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Isabelle, the one smiling in the blue sweater, is 16 years old. What’s right?  She is healthy. She is carrying crystal clear water from a tap just minutes from her home.  She is in school.  She’s among the top 5 in her class.  And she is not married. 

World Vision believes that ending extreme poverty is possible, but it won’t happen as long as half the population is held back from reaching their full potential. The evidence is indisputable, when girls and women get equal access and opportunity - progress is accelerated, families are stronger, and communities are more prosperous.

The reality is, women and girls living in poverty face significant barriers at every stage of their lives. That’s why we focus on equipping and empowering women and girls in all areas of our work.

When given the chance, she can achieve. And when she does, she will share that success with her family, become a leader in her community and use her voice, her strength, and her determination to make a difference.

In just the last two years, World Vision has reached millions of girls and women who are now living safer, healthier, and more productive lives.  Girls like Isabelle. 

On International Women's Day, we celebrate the progress in the lives of women and girls, and the positive impact it’s having on families, communities, even nations. The end of poverty? It begins with her. 

Please join us in our commitment to #BalanceForBetter.  Because when her potential is unleashed, extreme poverty doesn’t stand a chance.

 Read More about Isabelle

"I can understand the discrimination women experience.  So it's very important to me to help eliminate it."  - Betsy King, Golf Fore Africa 

Betsy KingProfessional golf is a male-dominated sport, and for World Golf and LPGA hall-of-famer Betsy King, she can point to golf as the source of the only discrimination she has ever experienced. Growing up, she wasn’t allowed to play on the boys’ golf team. Then as a professional golfer, the money she made was only a fraction of what the men made for equal work.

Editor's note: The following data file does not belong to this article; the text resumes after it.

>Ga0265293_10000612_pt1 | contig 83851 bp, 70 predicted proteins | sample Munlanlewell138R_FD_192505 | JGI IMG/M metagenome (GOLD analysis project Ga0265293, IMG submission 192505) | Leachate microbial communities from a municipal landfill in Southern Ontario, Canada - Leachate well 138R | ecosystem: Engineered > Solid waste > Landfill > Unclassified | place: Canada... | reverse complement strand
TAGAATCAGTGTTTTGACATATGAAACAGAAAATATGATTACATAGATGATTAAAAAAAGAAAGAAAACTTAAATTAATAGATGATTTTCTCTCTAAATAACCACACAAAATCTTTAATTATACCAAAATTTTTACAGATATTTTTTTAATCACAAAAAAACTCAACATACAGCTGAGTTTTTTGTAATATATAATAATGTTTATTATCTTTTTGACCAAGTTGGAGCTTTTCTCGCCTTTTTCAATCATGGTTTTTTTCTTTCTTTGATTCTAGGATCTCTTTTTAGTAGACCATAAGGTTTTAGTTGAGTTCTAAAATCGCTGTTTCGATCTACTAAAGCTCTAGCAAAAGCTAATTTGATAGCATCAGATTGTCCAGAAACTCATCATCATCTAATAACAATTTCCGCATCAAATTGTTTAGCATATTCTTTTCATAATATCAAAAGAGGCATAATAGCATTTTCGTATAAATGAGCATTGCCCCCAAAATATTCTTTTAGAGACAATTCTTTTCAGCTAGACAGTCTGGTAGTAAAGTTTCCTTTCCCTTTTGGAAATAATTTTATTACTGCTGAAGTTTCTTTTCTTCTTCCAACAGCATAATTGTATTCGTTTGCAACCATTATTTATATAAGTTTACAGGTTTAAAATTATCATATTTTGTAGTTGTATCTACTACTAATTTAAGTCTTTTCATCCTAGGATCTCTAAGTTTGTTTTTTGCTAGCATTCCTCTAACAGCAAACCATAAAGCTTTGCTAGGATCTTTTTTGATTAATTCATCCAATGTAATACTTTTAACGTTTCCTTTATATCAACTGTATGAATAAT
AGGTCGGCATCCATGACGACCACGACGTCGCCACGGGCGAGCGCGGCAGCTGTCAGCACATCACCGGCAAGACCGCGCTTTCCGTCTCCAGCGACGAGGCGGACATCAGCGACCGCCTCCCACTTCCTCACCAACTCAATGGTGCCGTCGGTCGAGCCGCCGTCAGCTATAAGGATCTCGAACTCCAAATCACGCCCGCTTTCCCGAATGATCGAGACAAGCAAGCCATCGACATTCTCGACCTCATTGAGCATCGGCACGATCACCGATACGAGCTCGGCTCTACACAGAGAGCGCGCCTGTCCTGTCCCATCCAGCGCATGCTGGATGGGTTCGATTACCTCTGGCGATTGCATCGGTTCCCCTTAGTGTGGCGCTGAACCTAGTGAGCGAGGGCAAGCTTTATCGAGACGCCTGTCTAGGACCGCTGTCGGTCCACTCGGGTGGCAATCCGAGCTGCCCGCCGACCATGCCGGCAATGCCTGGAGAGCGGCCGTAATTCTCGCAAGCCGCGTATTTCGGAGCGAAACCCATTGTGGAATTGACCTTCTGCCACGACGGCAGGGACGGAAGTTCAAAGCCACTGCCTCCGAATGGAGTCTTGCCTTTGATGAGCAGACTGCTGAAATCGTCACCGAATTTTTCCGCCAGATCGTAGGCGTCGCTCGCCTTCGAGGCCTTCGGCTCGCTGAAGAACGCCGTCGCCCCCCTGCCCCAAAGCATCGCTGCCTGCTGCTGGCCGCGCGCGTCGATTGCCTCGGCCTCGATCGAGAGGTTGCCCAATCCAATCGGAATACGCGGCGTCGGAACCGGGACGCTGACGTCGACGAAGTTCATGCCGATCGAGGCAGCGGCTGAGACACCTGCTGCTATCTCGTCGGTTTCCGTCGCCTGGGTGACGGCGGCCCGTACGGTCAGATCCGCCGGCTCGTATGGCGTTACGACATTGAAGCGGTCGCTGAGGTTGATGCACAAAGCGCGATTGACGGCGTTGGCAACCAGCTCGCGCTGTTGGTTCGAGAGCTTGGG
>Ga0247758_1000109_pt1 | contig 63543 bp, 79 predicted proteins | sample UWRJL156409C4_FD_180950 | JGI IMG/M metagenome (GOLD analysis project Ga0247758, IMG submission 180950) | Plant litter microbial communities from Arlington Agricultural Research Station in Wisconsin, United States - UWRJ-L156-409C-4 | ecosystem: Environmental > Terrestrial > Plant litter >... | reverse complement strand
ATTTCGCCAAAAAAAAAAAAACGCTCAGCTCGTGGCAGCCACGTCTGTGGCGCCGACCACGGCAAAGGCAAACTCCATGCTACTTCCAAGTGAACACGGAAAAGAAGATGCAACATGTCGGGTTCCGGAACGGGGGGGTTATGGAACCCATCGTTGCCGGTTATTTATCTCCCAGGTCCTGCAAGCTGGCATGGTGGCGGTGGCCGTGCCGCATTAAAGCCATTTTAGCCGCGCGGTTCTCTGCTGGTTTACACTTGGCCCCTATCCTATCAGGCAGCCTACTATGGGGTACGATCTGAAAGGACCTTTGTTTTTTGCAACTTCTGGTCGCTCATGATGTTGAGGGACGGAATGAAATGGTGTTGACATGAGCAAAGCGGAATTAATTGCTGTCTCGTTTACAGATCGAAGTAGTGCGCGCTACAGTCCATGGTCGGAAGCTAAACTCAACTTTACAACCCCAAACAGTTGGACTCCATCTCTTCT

Recognizing that her financial situation is much different from other women around the world, 62-year-old Betsy said, “I can understand the discrimination women experience. So it’s very important to me to help eliminate it.”

Based on this conviction, Betsy’s retirement from the LPGA tour was anything but a retirement. In August 2005, after 28 successful years and 34 tournament wins, including six major championships, she began a journey to create her own nonprofit, a journey culminating with a goal of raising $10 million over the next five years to help World Vision reach everyone, everywhere they work with clean drinking water by 2030.

Read more about our partnership with Golf Fore Africa

Patricia SWSW shirtPatricia Heaton on Entertainment Tonight

In case you missed it, check out this great piece on Entertainment Tonight about Patricia's most recent trip to the field with World Vision and the impact of clean water in communities in Rwanda, especially girls and women.


Tweet this for International Women's Day

transparent-twitter-simple-5When girls and women get equal access and opportunity - progress against extreme poverty accelerates. #WVSheCan #BalanceforBetter

transparent-twitter-simple-5When her potential is unleashed, extreme poverty doesn't stand a chance #WVSheCan #BalanceforBetter


"Creating environments for rightful relationships between girls and boys and women and men is the path to long-term sustainable change that will end extreme poverty." 

- Edgar Sandoval, President, World Vision U.S.



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World Vision is a Christian humanitarian organization dedicated to working with children, families, and their
communities worldwide to reach their full potential by tackling the causes of poverty and injustice.
In 2017, 85 percent of World Vision's total operating expenses were used for programs that benefit children,
families, and communities in need. Learn More.